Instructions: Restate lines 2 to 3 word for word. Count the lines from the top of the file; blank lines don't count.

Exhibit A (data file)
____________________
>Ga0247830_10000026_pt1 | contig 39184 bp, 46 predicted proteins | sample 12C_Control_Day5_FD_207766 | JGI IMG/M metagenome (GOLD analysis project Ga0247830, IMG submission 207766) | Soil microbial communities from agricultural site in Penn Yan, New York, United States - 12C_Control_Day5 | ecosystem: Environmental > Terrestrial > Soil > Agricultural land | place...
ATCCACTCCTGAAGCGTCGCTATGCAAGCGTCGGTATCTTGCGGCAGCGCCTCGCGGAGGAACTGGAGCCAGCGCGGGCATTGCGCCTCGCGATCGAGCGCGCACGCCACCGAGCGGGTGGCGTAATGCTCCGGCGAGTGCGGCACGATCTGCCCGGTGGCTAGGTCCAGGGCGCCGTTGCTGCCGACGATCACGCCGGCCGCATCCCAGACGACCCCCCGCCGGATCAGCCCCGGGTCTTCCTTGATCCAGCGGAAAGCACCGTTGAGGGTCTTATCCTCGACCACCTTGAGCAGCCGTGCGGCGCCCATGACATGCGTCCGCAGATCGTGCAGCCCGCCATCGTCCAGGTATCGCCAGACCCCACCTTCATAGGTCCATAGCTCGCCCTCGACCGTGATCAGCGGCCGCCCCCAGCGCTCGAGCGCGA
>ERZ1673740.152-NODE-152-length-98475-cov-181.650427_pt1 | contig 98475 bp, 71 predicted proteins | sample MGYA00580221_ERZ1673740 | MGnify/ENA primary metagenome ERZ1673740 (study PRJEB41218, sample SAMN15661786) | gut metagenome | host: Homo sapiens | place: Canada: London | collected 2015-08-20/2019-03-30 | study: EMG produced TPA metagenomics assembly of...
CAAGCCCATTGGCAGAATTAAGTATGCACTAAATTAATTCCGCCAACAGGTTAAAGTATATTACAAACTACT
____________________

ATCCACTCCTGAAGCGTCGCTATGCAAGCGTCGGTATCTTGCGGCAGCGCCTCGCGGAGGAACTGGAGCCAGCGCGGGCATTGCGCCTCGCGATCGAGCGCGCACGCCACCGAGCGGGTGGCGTAATGCTCCGGCGAGTGCGGCACGATCTGCCCGGTGGCTAGGTCCAGGGCGCCGTTGCTGCCGACGATCACGCCGGCCGCATCCCAGACGACCCCCCGCCGGATCAGCCCCGGGTCTTCCTTGATCCAGCGGAAAGCACCGTTGAGGGTCTTATCCTCGACCACCTTGAGCAGCCGTGCGGCGCCCATGACATGCGTCCGCAGATCGTGCAGCCCGCCATCGTCCAGGTATCGCCAGACCCCACCTTCATAGGTCCATAGCTCGCCCTCGACCGTGATCAGCGGCCGCCCCCAGCGCTCGAGCGCGA
>ERZ1673740.152-NODE-152-length-98475-cov-181.650427_pt1 | contig 98475 bp, 71 predicted proteins | sample MGYA00580221_ERZ1673740 | MGnify/ENA primary metagenome ERZ1673740 (study PRJEB41218, sample SAMN15661786) | gut metagenome | host: Homo sapiens | place: Canada: London | collected 2015-08-20/2019-03-30 | study: EMG produced TPA metagenomics assembly of...